Posts Tagged ‘education’

Back to School

Saturday, October 6th, 2007

I am so close to getting out of the Army I can almost taste it. The next 27 days will probably fly by, but they can’t go fast enough.

I’m not going back to school right away, but at some point I’ll be taking advantage of my GI Bill. Pondering going back to college has got me thinking about my past experiences…

I went to Harding University after high school. It’s a small school, as Universities go, but it’s a good one. I especially liked the School of Business. The staff and faculty were talented and genuinely interested in the welfare of their students. Unfortunately, I was an Accounting major and most of the jobs in public accounting are in the NYC area. When I transferred to SUNYA, I exchanged a great education for a good one, but I gained better prospects for a job. I guess for some that’s what counts, but I often bemoan the loss of the small-school atmosphere.

So here I am looking to go back to school. The thing is, I already have a degree and I don’t have the desire to enter an intensive degree program. I’ve had a “career”; now I want a life. If I were enrolling today, I’d probably take a bunch of history classes, none of which would gain me a degree, but all of which would be on topics I’m interested in. I spend so much time studying ancient cultures and history, it’ll be nice to have someone (the US Government, no less) paying me to do what I love. Who cares if I get a degree out of it, I’ll enjoy the ride.

Of course, I only need 12 credit-hours for a Masters. I wonder if UW has a program in ancient near eastern history…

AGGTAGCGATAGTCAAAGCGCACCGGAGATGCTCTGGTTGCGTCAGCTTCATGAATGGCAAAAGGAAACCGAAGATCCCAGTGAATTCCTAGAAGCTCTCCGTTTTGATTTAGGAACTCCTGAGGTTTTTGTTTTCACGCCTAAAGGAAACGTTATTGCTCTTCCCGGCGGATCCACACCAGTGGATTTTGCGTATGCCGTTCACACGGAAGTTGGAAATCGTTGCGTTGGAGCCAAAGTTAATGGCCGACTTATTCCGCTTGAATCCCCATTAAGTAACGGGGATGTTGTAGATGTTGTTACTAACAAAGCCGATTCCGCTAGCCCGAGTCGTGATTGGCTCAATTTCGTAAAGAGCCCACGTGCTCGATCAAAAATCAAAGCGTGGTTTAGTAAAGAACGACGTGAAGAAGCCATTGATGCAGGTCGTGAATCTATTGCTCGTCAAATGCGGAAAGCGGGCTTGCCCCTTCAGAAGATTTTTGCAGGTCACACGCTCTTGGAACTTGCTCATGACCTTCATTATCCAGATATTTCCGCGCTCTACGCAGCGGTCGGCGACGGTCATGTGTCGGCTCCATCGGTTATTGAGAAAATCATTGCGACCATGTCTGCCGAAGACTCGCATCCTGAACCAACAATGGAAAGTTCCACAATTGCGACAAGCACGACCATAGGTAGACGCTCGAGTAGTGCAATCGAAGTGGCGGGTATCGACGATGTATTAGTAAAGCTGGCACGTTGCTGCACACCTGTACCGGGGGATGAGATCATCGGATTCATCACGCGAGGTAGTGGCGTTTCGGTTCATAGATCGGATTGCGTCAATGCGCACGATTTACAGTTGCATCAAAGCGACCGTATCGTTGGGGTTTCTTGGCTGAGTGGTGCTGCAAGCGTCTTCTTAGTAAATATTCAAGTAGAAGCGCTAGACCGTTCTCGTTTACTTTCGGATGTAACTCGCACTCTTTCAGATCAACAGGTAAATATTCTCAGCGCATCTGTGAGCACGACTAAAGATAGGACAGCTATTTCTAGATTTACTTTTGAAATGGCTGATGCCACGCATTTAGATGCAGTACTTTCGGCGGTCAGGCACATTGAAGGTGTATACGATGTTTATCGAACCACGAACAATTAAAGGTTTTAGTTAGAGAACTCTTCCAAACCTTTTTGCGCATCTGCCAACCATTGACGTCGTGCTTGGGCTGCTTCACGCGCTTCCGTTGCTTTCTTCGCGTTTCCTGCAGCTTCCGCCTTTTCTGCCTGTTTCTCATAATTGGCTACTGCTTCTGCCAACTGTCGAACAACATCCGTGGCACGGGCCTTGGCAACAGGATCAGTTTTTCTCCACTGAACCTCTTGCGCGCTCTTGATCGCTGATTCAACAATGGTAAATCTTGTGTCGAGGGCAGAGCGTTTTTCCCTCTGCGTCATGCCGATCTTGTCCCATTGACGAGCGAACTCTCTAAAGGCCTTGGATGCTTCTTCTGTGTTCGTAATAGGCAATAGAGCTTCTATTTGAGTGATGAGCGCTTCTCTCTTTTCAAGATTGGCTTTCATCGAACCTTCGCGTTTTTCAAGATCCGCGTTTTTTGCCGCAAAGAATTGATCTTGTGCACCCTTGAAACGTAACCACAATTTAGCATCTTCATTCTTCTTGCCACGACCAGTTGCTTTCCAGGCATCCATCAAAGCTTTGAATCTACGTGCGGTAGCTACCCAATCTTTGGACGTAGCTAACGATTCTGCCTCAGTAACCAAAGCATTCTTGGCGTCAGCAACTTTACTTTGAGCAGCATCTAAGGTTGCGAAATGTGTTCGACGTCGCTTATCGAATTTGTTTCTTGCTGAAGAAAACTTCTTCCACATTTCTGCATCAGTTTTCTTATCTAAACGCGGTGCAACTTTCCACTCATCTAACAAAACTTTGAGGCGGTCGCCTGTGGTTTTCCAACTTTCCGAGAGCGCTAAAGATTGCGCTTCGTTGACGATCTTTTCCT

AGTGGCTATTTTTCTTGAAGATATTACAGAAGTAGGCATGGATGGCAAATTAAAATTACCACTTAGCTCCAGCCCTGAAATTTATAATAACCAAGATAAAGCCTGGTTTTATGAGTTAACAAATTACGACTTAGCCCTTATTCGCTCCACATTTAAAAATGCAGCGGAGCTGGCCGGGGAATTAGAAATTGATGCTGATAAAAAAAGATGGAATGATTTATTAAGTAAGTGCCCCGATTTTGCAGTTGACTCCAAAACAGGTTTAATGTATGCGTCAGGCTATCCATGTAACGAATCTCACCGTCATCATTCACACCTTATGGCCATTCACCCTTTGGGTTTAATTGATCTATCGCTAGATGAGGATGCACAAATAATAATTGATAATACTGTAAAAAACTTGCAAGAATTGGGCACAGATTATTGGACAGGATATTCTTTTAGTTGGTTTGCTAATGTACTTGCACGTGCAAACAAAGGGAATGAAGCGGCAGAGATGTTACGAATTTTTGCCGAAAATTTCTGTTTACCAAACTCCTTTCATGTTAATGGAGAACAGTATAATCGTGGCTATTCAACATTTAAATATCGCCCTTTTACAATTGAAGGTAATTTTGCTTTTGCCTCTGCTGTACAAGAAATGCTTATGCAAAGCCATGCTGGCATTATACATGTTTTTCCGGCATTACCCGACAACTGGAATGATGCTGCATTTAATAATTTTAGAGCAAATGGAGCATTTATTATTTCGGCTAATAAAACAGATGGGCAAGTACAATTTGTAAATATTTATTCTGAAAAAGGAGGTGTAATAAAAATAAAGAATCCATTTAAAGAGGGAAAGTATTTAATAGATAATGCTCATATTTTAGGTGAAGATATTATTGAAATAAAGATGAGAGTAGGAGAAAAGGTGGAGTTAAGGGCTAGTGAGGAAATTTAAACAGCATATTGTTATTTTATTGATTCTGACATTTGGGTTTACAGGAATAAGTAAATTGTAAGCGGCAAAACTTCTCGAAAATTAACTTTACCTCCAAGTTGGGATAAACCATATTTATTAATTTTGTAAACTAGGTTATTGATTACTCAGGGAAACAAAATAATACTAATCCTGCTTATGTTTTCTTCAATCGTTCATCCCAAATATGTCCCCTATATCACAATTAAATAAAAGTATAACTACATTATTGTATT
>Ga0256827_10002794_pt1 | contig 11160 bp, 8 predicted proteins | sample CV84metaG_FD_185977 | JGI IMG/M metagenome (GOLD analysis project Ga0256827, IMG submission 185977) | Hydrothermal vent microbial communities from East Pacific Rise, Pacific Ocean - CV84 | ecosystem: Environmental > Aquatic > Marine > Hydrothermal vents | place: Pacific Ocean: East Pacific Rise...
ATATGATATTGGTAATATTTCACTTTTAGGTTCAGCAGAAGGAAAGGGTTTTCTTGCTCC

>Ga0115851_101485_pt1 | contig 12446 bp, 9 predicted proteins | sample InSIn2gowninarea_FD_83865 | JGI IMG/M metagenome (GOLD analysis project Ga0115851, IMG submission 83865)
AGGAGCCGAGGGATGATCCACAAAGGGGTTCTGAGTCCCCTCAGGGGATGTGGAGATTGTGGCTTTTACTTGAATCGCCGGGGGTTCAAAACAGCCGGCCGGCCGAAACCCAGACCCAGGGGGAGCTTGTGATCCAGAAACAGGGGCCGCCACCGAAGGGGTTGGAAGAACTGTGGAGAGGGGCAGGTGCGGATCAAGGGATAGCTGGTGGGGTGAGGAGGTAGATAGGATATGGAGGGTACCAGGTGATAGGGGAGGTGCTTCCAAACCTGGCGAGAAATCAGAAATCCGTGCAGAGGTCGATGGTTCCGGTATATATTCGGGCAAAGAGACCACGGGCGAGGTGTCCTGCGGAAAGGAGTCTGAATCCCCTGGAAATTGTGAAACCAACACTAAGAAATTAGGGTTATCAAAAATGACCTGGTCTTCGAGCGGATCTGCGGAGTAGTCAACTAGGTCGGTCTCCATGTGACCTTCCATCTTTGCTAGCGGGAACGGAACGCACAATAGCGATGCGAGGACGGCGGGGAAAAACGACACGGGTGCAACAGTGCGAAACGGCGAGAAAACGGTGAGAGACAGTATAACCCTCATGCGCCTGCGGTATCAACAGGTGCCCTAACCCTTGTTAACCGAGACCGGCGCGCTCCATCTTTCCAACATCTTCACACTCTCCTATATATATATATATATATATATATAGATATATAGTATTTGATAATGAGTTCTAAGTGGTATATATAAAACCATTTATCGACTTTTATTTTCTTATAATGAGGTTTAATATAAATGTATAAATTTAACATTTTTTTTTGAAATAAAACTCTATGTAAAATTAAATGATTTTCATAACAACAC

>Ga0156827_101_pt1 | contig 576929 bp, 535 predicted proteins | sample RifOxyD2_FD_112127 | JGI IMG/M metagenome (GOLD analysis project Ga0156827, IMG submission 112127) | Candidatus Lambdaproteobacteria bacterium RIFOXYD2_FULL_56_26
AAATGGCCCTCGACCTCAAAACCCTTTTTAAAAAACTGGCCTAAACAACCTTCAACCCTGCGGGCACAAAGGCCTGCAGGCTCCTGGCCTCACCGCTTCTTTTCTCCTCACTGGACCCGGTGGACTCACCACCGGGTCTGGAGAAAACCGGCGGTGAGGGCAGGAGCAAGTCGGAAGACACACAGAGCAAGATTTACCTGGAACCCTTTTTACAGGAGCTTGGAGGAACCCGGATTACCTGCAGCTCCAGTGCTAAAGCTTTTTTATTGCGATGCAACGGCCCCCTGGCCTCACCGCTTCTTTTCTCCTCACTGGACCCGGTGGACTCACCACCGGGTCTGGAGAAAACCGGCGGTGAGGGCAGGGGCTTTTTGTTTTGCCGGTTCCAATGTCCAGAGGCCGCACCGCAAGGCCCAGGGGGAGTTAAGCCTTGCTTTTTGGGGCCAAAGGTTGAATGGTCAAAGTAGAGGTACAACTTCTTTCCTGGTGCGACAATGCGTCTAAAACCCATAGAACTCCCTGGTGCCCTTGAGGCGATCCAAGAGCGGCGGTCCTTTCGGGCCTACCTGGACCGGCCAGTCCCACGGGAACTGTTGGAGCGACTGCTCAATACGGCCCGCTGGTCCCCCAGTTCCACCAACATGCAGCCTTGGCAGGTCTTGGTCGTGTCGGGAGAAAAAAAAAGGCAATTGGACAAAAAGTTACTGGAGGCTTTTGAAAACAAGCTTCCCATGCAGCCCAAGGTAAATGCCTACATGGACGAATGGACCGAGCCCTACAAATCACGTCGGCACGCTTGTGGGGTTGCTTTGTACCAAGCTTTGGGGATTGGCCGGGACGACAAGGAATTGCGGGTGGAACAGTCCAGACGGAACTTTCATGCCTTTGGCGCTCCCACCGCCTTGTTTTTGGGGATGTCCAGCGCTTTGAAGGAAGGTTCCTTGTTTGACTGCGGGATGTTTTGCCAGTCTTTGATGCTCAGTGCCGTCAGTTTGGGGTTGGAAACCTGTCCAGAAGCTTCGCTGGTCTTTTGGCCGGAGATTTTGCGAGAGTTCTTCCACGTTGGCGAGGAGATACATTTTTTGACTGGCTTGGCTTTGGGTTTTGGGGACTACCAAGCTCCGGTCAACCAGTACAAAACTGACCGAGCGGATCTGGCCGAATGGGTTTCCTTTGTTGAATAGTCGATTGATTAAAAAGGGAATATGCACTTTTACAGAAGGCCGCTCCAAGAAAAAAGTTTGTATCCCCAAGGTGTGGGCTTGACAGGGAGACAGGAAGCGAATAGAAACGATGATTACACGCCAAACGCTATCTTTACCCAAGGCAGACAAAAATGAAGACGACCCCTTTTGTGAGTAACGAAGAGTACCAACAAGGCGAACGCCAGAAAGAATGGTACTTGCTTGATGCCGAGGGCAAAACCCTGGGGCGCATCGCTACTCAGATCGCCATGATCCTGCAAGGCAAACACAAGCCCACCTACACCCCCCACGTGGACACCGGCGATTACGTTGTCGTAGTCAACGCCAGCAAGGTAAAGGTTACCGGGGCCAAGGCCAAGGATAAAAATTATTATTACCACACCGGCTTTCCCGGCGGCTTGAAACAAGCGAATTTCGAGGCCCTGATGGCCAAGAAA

Target: Education

Sunday, July 22nd, 2007

On 05 November 2001, The Buffalo News ran a story, entitled “Schools take first step in eliminating grades.” It read, in part:

The Niagara Falls School District in New York is phasing in a new evaluation process as it phases out the grading system. Report cards will show lists of skills in each subject area and indications of whether students have mastered those skills.

Eventually, school officials say, they want to do away with grade levels. Students will move ahead according to their abilities rather than their ages.

“The problem is, we’ve been locked into a system that was created years and years ago and doesn’t work today,” said superintendent Carmen Granto. “The definition of insanity is to keep doing the same thing over and over again while expecting different results.”

Kudos to the Niagara Falls BOE. It has become obvious to me lately that such an approach would be infinitely better than the one most schools use today. Does it really makes sense for a child to be stuck doing every subject at the same level, when he may excel in one more than the others? Does it make sense for a child’s education to suffer in all other subjects because he has trouble in one? Does it make sense to track a child’s knowledge based on his age, rather than on whether or not he has mastered the requisite skills in a subject? I’d say the answer to all these questions in a resounding no.

To be fair, the current system isn’t bad. I went through public schools. I did ok. However, the current system is not the best. It has many flaws. It is geared toward the average student. Students who are above and below this average suffer, because they cannot get the education they need. This is especially true for the talented and gifted student – who often become bored when not challenged. Boredom can turn into apathy, or worse.